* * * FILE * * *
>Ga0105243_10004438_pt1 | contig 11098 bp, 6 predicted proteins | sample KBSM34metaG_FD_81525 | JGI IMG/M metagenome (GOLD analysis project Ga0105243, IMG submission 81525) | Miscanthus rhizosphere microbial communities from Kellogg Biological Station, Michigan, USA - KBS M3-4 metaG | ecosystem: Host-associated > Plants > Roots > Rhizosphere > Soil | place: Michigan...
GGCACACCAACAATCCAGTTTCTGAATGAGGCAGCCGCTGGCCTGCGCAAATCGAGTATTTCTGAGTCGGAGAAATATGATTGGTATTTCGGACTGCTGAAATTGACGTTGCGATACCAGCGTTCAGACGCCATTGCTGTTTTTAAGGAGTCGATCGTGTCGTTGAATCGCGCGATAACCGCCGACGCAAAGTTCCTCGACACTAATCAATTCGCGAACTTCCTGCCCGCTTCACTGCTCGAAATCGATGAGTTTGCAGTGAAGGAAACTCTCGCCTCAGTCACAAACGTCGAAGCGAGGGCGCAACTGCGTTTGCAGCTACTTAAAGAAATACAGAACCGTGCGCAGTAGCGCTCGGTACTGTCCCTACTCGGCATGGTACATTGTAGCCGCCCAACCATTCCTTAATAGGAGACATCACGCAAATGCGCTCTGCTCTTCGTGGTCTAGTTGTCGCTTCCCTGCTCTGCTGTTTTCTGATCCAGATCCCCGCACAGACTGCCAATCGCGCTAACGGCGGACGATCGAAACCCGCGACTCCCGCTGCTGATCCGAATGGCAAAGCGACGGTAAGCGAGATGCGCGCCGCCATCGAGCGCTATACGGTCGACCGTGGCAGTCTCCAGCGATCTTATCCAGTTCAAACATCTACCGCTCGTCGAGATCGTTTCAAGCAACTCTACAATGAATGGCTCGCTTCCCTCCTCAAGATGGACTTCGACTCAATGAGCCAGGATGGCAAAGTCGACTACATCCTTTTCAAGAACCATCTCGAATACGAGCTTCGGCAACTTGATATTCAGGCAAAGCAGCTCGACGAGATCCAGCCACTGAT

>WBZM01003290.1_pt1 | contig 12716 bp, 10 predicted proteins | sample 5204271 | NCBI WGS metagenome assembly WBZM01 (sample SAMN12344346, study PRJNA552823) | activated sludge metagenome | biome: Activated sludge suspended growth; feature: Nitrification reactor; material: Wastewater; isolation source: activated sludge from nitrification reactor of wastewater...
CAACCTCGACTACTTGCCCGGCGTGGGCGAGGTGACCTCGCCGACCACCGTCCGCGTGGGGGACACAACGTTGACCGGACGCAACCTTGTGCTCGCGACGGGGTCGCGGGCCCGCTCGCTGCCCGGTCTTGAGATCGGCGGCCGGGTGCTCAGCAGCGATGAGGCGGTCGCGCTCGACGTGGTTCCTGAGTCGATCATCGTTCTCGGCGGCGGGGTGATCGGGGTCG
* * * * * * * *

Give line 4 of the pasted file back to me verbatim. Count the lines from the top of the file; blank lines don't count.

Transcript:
CAACCTCGACTACTTGCCCGGCGTGGGCGAGGTGACCTCGCCGACCACCGTCCGCGTGGGGGACACAACGTTGACCGGACGCAACCTTGTGCTCGCGACGGGGTCGCGGGCCCGCTCGCTGCCCGGTCTTGAGATCGGCGGCCGGGTGCTCAGCAGCGATGAGGCGGTCGCGCTCGACGTGGTTCCTGAGTCGATCATCGTTCTCGGCGGCGGGGTGATCGGGGTCG